Friday, July 31, 2015
Sharing economy, old business sales models, and individualism coming into conflict: Is "door-to-door" still viable?
The Washington Post has a story by Matea Gold Thursday about the “libertarian” Koch brothers campaign going door-to-door, at least in Florida, link here.
Shortly after moving to Minneapolis in the early fall of 1997, I did help a libertarian candidate for Minneapolis city council with a brief door-to-door weekend event.
And LPMN often conducted ballot access petition signature drives, but mostly at neighborhood block parties (common in the summer in downtown Minneapolis), Pride festivals, county fairs, and outside sports stadiums, never door-to-door. Women seemed to be more effective at this than men.
Shortly after my career “cardiac arrest” at the end of 2001, I discovered that a lot of the quick interim jobs out there involved “sales”. One was door-to-door cable selling in new neighborhoods. A lot of them were telemarketing (which I finally did for the Minnesota Orchestra and later National Symphony).
Today, contacting people person-to-person or cold-calling them has gotten a bad rap, to be sure. Robocalling is part of it, but maybe one of the biggest concerns is home security. Home invasions weren’t big news in the late 1990s like they are now (especially given a recent infamous crime in a wealthy neighborhood of Washington DC).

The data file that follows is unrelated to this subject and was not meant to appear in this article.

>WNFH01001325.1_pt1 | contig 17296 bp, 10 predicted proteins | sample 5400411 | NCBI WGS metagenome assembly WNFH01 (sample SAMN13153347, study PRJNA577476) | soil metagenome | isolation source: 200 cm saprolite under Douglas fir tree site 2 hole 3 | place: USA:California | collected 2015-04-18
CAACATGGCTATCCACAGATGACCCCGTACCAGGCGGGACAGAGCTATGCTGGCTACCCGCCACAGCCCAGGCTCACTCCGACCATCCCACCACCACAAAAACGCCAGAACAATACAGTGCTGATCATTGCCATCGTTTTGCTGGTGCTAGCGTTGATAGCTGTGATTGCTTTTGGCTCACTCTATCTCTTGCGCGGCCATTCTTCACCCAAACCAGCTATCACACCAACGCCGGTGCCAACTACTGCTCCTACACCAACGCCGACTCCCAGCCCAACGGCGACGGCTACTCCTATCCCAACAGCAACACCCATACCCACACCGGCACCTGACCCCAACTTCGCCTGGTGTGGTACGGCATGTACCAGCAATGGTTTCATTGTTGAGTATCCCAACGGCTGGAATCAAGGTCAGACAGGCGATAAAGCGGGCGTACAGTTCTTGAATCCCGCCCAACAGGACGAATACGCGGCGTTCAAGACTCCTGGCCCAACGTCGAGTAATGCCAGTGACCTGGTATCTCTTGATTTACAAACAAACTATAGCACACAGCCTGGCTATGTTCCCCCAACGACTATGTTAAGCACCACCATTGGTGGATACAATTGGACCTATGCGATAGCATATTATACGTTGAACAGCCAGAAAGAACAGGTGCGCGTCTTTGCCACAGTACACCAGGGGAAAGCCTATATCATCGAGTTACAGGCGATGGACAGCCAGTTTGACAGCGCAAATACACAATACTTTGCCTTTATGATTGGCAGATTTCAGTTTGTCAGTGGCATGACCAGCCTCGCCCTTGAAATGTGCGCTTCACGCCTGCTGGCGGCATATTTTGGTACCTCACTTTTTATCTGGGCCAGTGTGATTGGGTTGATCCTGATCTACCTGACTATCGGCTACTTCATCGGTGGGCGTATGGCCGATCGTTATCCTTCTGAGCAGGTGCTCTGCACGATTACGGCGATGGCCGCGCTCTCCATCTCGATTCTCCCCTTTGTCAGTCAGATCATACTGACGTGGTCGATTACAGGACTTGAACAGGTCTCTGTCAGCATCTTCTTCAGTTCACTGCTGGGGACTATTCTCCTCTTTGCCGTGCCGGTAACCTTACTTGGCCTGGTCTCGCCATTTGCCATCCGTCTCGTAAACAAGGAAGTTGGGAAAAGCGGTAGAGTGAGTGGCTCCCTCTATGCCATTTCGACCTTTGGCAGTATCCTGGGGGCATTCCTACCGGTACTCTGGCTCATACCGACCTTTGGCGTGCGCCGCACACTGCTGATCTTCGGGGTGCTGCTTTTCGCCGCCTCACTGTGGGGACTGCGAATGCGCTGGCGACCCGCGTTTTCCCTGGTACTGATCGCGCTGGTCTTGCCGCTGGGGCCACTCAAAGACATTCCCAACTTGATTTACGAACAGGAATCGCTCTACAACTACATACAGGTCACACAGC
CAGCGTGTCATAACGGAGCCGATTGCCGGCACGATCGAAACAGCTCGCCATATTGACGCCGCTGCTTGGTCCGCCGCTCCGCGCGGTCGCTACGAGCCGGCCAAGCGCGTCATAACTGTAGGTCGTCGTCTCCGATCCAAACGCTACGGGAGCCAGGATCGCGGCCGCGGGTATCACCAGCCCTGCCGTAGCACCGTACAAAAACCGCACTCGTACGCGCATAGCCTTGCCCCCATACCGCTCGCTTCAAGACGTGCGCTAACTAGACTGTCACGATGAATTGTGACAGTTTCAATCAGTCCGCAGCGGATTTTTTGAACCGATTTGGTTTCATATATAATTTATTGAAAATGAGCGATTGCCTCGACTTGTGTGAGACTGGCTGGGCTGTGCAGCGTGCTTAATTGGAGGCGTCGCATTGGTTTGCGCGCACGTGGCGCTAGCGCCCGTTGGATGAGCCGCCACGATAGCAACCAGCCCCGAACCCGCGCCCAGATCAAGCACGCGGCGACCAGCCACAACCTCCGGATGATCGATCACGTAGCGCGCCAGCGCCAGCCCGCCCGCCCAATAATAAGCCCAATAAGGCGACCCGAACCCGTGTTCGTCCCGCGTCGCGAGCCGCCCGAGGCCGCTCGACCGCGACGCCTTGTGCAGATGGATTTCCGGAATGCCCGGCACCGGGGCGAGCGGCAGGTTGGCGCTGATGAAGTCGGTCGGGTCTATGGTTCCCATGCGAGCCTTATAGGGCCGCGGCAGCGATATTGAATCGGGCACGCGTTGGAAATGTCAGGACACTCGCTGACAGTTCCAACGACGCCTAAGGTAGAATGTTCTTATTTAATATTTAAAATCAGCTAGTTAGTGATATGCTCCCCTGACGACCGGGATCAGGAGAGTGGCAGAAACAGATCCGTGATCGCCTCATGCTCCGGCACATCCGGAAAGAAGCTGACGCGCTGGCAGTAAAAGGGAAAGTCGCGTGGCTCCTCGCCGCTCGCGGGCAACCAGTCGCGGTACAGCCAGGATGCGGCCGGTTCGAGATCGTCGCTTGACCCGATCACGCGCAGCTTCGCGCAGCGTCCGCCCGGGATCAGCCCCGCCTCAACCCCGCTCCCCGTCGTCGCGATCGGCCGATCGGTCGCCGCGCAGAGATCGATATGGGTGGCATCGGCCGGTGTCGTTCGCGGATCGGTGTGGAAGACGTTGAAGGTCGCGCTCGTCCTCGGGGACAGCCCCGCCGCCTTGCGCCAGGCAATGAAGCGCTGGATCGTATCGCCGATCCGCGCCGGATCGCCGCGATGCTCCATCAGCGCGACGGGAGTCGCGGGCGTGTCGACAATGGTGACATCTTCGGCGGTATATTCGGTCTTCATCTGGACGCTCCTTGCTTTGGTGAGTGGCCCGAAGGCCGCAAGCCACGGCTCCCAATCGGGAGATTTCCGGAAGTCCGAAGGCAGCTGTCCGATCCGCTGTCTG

But there’s another paradox. While social media pushes us toward more “information sharing” and even a “sharing economy” (I can’t imagine taking the time to keep a home ready for Airbnb – promoted with that theater ad showing a baby in diapers -- or working as an Uber or Lyft driver, which sounds dangerous to me at least), a lot of us become more socially or personally insular and defensive. It’s getting so it’s hard to respond personally to “solicitations” on the street. It’s easier to support the charities or political causes I like through a list at a bank once a month (although that cuts out matching contributions).
I don’t like to respond to sudden emotional appeals for very specific causes or needs (even the “…lives matter”) because doing so distorts a bigger picture about stability and sustainability in the long run. I don’t like to get into the world of victimization. This sounds Scrooge-like: Life is inherently risky. But I know that all of these factors play into “karma”.
All of this reticence, when a lot of people show it, tends to make it harder for a lot of people to make a living selling the way they used to. Maybe that’s why a lot of marketing today seems so scammy and desperate.